Nepali Times
State Of The State
Dismounting the tiger


Jaleswar had been the capital of Mahottari ever since this district was created about a century ago. It was from here that Bada Hakims, usually Rana cousins or their distant relatives, controlled the vast territory between Bagmati in the west, Kamala in the east, the Chure range to the north and India in the south.

Mahottari's revenue was so huge that the office in Jaleswar came to be called Bhari Maal, or 'hefty takings', in official documents. During the Panchayat , the central government recognised the political importance of the place by posting heavyweight hardliners as Damodar Shamsher, Lila Raj Bista and Shankar Raj Pathak as Anchaladhis of Janakpur. Attempts to shift the Janakpur Zone capital to Sindhuli was discarded once it was discovered that even the construction of the East-West highway had failed to move the weight of population northwards.

The sleepy pilgrim town of Janakpur thus emerged as an unintended beneficiary. It became de-facto centre of zonal administration and politics. Since 1990 the CDO has been operating from offices and residences built in Jaleswar during the Rana era for Bada Hakims.

Jaleshwar has been seized with another existential crisis after 18 years. Early this week, protestors padlocked all government offices to oppose the transfer of some administrative functions to Bardibas on the highway.

Locals fear it's an attempt to shift the district headquarters by stealth and the lockdown is an indication of the statelessness in most Tarai districts where anyone with a grievance can disrupt public services.

In Kathmandu, residents along the road to Sisdol landfill site always want some more privileges to let garbage trucks pass unhindered. Villages far away from the flow of Melamchi claim special concessions from a project meant for the capital. Almost every sector wants extraordinary exemption from load-shedding schedule with little or no concern for finding ways that can help reduce demand, improve supply or balance distribution.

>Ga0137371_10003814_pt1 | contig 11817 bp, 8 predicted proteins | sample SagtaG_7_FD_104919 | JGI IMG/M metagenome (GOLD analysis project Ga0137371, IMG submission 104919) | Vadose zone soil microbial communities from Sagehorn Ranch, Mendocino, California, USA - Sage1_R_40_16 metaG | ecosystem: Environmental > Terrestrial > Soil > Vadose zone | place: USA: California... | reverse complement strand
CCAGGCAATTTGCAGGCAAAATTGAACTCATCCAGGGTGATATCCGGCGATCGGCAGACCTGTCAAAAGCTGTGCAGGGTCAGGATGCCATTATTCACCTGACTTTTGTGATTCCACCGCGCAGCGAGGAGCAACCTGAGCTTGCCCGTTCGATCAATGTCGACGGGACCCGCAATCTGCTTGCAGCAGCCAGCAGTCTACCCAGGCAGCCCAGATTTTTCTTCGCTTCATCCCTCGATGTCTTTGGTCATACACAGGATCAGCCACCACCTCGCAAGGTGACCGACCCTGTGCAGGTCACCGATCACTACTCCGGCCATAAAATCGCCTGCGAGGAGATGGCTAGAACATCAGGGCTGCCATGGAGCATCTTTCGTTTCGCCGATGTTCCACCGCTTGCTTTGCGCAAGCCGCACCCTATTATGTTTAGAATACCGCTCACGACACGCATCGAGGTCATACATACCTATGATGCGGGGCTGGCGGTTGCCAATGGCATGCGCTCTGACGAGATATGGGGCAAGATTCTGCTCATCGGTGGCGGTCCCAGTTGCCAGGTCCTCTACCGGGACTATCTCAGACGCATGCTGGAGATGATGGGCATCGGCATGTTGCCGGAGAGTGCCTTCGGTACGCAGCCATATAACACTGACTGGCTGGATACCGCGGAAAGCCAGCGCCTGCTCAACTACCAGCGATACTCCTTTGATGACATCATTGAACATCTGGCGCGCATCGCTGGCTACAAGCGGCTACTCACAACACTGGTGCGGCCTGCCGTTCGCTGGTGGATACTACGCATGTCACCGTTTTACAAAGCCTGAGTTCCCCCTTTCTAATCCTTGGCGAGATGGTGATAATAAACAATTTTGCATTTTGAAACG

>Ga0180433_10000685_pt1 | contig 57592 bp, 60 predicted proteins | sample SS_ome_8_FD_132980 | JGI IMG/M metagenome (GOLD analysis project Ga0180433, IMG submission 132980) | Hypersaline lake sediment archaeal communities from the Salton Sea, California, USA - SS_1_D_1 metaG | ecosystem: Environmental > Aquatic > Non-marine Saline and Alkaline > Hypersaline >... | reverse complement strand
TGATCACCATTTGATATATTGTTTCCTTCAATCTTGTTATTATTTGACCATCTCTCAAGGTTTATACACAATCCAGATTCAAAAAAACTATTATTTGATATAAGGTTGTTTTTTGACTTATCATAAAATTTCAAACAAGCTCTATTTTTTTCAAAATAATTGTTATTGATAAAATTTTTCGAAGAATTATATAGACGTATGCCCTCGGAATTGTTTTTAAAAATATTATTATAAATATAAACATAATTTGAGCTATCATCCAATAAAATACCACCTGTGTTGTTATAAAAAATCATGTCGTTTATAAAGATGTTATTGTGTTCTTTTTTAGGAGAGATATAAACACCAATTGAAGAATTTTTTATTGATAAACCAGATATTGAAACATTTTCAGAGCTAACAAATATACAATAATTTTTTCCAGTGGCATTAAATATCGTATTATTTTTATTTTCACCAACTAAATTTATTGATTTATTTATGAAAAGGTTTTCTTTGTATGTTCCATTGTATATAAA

There may have been many reasons behind Prime Minister Pushpa Kamal Dahal's threat to revolt and seize power if any attempts were made to topple his government. For a Maoist supporter, it's difficult to see the difference between previous regimes and the one that is supposed to be theirs. The prime minister is probably under pressure to show that this government is different from those of Marich Man Singh or Manmohan Adhiakri in the past. He has to reassure his cadres that this indeed isn't their government but the one in the future is going to be truly Maoist.

The need to sound more radical than others could be another impetus behind Dahal's shrill rhetoric. In most leftwing parties, the leader has to appear belligerent in public to prove his purity. Restraint and modesty are not the virtues of a revolutionary.

Dahal sowed the wind during the insurgency, and he suddenly finds himself having to reap the whirlwind. He says he wants 'disjointed continuity' ('krambhanga'--a stark contradiction in terms that could only be coined by Maoists). If Dahal can say things like that and get away with it, so can everyone else.

So a communal bureaucracy in Jaleswar concludes that it will be more comfortable in a town less dominated by Madhesis. If the decision hurts the interests of national unity, then that should be a matter of concern to the Maoist leadership rather than Home Minister Bam Dev Gautam. Similarly, Sisdol and Melamchi hold the capital to ransom.

Dahal's threatening growls are sounding more and more like whimpers of supplication. The antidote to his vulnerability lies in cultivating the leadership of his coalition partners and other political parties. He would be merely whetting the appetite of hardliners in his party by promising revolutions that this country can no longer afford.

Dahal has been riding a tiger. Till now, he was scared of getting off because it could eat him up. Now, despite the risks, he will have to dismount the tiger.

(11 JAN 2013 - 17 JAN 2013)